Also, the homogeneous K-function was inferior to the inhomogenous K-function (result with the best range of radius is given in Table 1). In the following, we report results using the inhomogenous K-function with the optimized parameter (radius range = 35%). Knockdown of gene CD81 (positive control) resulted in low clustering of the infected cells, while the negative control (non-silencing siRNAs) showed a comparably high tendency for infected cells (black dots) to cluster. The clustering scores were −2.3 and 2.2 for CD81 and the negative control, respectively. For the primary screen, mean intensities of viral GFP was calculated for each knockdown and replicate (12 replicates), their z-scores computed in respect to the bulk of the data, and genes with significant low z-scores selected (P < 0.05). Similarly, significant genes were defined from the secondary screen. The difference of z-score distributions of the positive control (CD81) and the negative controls is shown in Figure 2. The separation of distributions shows CD81 as a significant down regulator in all three approaches (primary screen, secondary screen and clustering analysis method). The numbers of significant hits and their intersections are summarized in Figure 3. Observing viral signal intensities in the primary screen yielded 85 significant genes. A total of 178 genes selected from the primary screen were observed with the secondary screen yielding 64 significant genes. The clustering analysis method yielded 30 genes (shown in Supplementary Table S3). All three positive controls showed significantly low clustering scores (CD81: P = 6.61E-07; HCV-321: P = 1.53E-13; HCV-138: P = 1.20E-10). Five genes were significant in all three methods comprising CD81, PI4KA, CSNK2A1, SLAMF6 and FLT-4 (Table 2). Note that the positive controls HCV-321 and HCV-138 were not used in the secondary screen. CD81 was used as a positive control. It is well known as a viral receptor of HCV (Zhang et al., 2004) and involved in HCV entry (Randall et al., 2007).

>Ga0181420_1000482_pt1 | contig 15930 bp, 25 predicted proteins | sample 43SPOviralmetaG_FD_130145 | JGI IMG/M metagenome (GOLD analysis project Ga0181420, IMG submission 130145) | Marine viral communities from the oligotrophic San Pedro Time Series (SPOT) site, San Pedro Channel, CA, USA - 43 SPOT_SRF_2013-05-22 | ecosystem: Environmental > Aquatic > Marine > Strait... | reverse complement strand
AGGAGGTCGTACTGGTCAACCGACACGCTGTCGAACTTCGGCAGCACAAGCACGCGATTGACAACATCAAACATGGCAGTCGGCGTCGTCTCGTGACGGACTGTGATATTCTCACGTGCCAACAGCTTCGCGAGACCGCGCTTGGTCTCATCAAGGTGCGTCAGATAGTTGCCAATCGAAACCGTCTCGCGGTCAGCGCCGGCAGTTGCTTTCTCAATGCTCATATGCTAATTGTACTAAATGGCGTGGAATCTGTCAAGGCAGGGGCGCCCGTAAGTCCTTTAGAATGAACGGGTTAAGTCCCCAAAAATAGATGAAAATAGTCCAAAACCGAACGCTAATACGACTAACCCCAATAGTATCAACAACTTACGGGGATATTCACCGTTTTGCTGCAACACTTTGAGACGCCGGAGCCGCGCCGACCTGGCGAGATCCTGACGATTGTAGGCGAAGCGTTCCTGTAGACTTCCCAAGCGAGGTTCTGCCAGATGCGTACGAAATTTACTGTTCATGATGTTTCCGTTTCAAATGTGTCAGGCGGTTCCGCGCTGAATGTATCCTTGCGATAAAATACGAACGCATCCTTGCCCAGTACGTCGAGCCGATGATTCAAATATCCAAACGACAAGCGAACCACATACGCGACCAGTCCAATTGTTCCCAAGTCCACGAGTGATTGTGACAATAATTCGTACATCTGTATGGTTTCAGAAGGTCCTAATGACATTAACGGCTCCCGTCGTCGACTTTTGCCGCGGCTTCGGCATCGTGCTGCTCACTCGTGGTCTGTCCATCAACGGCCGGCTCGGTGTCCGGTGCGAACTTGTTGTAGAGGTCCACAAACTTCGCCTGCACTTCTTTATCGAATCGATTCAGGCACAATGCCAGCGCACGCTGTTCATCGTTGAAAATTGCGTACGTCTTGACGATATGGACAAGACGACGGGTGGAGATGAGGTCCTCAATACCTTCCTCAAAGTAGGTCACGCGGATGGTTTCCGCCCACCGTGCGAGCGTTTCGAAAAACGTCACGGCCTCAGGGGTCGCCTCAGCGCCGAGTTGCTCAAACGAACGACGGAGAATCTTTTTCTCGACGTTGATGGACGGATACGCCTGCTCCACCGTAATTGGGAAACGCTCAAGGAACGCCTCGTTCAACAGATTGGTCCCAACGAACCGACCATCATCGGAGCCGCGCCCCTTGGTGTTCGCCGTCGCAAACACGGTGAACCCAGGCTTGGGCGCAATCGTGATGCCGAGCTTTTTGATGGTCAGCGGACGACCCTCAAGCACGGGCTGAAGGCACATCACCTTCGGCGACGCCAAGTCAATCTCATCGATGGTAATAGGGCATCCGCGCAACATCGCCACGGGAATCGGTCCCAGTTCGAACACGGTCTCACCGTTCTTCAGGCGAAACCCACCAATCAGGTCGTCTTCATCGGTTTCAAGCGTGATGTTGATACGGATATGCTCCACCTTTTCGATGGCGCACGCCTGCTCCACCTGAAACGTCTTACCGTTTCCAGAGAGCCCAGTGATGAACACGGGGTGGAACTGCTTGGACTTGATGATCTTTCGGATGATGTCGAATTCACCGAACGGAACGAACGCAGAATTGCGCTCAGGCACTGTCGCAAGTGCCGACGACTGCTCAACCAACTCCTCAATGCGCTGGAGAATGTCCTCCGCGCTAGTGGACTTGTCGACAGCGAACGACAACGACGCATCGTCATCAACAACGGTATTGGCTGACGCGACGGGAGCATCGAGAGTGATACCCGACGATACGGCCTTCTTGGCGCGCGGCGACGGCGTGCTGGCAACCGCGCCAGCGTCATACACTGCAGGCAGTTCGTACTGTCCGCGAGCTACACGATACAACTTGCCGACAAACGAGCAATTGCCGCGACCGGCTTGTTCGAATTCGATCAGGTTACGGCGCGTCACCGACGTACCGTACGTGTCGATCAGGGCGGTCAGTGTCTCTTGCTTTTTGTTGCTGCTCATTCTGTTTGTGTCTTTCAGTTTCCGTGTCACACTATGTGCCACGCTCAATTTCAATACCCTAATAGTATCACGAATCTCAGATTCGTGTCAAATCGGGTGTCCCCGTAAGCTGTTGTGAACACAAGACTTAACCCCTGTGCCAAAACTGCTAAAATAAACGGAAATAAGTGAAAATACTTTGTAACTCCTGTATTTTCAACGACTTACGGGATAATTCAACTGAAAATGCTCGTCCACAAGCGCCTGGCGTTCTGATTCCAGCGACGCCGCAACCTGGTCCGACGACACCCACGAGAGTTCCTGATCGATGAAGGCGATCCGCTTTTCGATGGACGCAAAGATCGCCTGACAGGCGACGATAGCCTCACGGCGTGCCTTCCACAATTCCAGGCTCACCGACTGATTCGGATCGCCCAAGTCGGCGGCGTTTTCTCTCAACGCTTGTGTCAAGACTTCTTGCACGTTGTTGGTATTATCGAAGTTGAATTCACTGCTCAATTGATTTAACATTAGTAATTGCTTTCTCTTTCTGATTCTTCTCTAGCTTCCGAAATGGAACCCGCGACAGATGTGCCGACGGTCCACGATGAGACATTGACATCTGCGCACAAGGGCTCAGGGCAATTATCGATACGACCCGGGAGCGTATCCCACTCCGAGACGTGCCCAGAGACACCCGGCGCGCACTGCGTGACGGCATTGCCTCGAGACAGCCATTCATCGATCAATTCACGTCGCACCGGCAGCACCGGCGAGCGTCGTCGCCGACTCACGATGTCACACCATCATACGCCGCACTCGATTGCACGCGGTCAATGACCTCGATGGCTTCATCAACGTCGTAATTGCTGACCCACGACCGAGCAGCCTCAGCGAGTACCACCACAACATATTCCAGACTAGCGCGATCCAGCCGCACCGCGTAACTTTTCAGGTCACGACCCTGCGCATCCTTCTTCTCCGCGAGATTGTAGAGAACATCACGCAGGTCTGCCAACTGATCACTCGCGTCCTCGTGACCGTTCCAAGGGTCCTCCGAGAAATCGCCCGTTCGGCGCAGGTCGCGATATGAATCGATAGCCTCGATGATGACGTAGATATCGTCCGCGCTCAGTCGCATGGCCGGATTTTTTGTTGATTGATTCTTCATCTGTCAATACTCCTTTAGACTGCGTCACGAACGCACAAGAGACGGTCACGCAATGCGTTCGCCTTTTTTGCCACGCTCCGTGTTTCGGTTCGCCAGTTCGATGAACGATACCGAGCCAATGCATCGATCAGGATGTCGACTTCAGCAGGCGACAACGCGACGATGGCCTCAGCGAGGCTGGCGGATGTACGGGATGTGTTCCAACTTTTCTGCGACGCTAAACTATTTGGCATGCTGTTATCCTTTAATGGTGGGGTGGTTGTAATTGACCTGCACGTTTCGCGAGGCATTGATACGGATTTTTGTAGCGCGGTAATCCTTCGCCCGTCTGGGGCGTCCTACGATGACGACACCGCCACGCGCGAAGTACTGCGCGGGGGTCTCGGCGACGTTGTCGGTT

Besides CD81 we detected four host factors being significant in all three analysis approaches (PI4KA, CSNK2A1, SLAMF-6 and FLT-4). Phosphatidylinositol 4-kinase-α (PI4KA) is well known to be required for HCV replication (Berger et al., 2009; Borawski et al., 2009; Li et al., 2009; Tai et al., 2009; Trotard et al., 2009; Vaillancourt et al., 2009). It was shown in vitro that Casein kinase II (CSNK2A1 is coding its subunit alpha) phosphorylates the non-structural HCV protein NS5A (Kim et al., 1999). Fms-related tyrosine kinase 4 (FLT-4) is also known as vascular endothelial growth factor receptor 3 (VEGFR-3). It is a member of the tyrosine kinase receptor family. Over-expression of the short splice variant of VEGFR-3 stimulated cell growth in HepG2 cells (Lian et al., 2007) which may advantage infectious spreading of the virus. Interestingly, a retrovirus was found to be integrated into an intron of FLT-4 in the genome which may have resulted in an evolutionary advantage of this virus (Hughes, 2001). SLAMF-6 belongs to the signaling lymphocytic activation molecule family and is a transmembrane receptor mainly expressed in natural killer (NKT) cells. The receptor serves as a docking site for several signaling molecules (Engel et al., 2003; Veillette, 2006). It was shown that SLAMF-1 and SLAMF-6 critically control the characteristic expansion and differentiation of NKT cells after thymic selection (Griewank et al., 2007). SLAMF-6 may suit as an interesting candidate for investigating uptake and signal propagation of the virus during its entry into the host cell.
The same experimental set-up as for HCV was also applied to observe cells infected with the dengue virus (DV) (Matula et al., 2009). It is known that DV infects edges of islets of cell populations rather than forming clusters of infections (Snijder et al., 2009). We observed this behavior also in our data which is shown exemplarily in the Supplementary Material (Supplementary Fig. S4). We compared the clustering scores for non-silencing siRNA images of both datasets and observed significantly higher clustering scores for cells with HCV infection (P = 4.8E-4, Wilcoxon test, see Supplementary Fig. S4 for the distribution of all scores for both data sets).